This study aimed to evaluate the performance of a glucose pattern recognition tool incorporated in a blood glucose monitoring system (BGMS) and its association with clinical measures, and to assess user perception and understanding of the pattern messages they receive.Methods:
Participants had type 1 or type 2 diabetes mellitus and were self-adjusting insulin doses for ≥1 year. During a 4-week home testing period, participants performed ≥6 daily self-tests, adjusted their insulin regimen based on BGMS results, and recorded pattern messages in the logbook. Participants reflected on usability of the pattern tool in a questionnaire.Results:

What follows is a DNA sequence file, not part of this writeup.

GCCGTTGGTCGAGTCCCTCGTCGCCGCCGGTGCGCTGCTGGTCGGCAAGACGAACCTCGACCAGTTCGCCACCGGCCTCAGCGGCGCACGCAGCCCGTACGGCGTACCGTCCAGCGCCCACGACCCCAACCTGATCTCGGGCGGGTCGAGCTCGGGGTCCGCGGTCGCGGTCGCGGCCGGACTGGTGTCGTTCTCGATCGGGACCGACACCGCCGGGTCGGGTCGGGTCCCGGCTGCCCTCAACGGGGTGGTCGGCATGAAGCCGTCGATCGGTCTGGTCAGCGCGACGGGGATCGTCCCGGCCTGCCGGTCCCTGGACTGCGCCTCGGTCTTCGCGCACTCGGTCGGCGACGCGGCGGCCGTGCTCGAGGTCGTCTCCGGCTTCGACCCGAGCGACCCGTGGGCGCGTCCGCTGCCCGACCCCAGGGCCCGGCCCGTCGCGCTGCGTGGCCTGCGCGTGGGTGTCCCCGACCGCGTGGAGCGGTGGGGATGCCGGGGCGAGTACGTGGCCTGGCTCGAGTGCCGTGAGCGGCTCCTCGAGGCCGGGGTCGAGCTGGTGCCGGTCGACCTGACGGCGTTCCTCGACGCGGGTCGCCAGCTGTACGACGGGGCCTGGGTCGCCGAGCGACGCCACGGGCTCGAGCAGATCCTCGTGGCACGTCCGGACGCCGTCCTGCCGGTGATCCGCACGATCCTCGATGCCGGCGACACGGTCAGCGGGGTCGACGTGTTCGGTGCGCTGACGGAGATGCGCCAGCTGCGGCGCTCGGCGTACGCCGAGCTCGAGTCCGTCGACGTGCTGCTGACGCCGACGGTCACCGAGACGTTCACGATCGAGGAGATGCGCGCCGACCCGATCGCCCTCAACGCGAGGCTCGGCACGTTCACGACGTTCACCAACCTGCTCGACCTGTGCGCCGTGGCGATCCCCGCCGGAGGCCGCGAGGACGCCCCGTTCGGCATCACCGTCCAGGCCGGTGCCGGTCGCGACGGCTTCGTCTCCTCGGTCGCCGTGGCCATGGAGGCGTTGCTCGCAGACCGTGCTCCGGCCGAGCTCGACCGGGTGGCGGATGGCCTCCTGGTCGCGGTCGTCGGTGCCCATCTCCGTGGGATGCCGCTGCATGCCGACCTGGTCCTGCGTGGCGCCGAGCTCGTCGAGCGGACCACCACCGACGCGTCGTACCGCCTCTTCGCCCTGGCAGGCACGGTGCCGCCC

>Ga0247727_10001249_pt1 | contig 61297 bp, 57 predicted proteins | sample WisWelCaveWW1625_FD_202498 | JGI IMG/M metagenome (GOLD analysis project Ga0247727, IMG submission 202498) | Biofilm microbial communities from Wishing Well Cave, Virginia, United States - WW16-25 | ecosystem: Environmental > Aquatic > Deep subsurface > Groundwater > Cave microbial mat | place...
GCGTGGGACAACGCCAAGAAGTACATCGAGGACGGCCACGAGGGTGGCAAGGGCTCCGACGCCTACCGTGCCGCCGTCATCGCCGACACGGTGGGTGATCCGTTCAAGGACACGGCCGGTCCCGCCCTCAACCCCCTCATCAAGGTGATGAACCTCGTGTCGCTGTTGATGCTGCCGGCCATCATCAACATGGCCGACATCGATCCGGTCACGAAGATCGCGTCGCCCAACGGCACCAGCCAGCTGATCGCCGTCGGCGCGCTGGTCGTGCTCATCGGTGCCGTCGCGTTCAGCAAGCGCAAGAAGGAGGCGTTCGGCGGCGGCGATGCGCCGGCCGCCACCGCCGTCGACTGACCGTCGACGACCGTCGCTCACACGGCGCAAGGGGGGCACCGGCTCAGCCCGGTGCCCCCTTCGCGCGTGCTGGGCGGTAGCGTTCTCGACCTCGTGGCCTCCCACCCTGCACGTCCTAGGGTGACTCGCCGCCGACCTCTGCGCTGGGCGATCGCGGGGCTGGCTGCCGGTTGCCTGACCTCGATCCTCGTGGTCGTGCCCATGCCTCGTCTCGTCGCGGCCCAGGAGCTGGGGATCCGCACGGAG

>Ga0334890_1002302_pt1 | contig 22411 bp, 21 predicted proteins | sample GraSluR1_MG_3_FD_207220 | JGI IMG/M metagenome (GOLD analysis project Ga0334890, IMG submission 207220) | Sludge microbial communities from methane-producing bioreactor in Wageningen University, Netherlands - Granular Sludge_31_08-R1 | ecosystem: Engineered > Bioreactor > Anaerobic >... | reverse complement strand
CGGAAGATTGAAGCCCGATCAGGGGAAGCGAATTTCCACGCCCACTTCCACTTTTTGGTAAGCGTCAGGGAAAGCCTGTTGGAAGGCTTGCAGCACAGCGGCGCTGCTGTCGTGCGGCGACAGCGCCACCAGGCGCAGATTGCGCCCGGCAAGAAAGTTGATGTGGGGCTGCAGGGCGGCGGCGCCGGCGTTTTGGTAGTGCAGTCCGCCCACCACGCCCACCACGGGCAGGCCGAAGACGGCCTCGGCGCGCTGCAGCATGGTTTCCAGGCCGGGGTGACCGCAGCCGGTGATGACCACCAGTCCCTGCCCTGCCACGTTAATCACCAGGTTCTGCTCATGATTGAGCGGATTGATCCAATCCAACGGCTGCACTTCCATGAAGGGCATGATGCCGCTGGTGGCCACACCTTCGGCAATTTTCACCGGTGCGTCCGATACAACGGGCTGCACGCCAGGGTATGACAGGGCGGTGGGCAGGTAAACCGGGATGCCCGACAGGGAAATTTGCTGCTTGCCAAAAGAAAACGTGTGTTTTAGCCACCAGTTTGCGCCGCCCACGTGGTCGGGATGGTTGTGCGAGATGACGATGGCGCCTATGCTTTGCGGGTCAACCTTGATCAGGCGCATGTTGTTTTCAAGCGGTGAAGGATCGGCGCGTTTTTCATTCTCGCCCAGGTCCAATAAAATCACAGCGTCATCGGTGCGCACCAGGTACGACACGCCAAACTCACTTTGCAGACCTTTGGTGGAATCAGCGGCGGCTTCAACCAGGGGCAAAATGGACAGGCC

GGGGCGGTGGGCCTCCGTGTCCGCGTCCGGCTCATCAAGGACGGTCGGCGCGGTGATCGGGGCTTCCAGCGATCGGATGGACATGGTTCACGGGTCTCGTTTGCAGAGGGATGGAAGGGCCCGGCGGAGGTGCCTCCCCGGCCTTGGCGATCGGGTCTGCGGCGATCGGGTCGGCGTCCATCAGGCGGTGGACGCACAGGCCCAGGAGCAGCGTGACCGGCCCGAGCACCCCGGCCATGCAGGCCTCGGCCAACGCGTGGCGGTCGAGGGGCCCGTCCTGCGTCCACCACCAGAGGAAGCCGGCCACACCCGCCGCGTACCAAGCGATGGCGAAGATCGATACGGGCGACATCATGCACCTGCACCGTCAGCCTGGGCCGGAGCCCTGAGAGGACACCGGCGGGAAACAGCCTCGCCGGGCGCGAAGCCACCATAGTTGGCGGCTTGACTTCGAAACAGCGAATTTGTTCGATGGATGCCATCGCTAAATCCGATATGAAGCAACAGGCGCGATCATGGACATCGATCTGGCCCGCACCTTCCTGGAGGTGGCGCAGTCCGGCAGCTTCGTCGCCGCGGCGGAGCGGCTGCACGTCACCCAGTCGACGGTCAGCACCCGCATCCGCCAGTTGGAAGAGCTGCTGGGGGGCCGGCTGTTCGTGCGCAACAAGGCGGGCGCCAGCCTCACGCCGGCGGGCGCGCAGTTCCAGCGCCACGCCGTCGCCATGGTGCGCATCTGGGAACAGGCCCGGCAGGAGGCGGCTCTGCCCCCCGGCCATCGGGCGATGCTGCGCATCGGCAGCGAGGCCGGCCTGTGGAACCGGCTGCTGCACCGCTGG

Study participants (n = 101) received a mean ± standard deviation of 4.5 ± 1.9 pattern messages per week (3.6 ± 1.8 high glucose patterns and 0.9 ± 1.3 low glucose patterns). Most received ≥1 high (96.5%) and/or ≥1 low (46.0%) pattern message per week. The average number of high- and low-pattern messages per week was associated with higher and lower, respectively, baseline hemoglobin A1c (p < .01) and fasting plasma glucose (p < .05). Participants found high- and low-pattern messages clear and easy to understand (84.2% and 83.2%, respectively) and considered the frequency of low (82.0%) and high (63.4%) pattern messages about right. Overall, 71.3% of participants indicated they preferred to use a meter with pattern messages.Conclusions:
The on-device Pattern tool identified meaningful blood glucose patterns, highlighting potential opportunities for improving glycemic control in patients who self-adjust their insulin.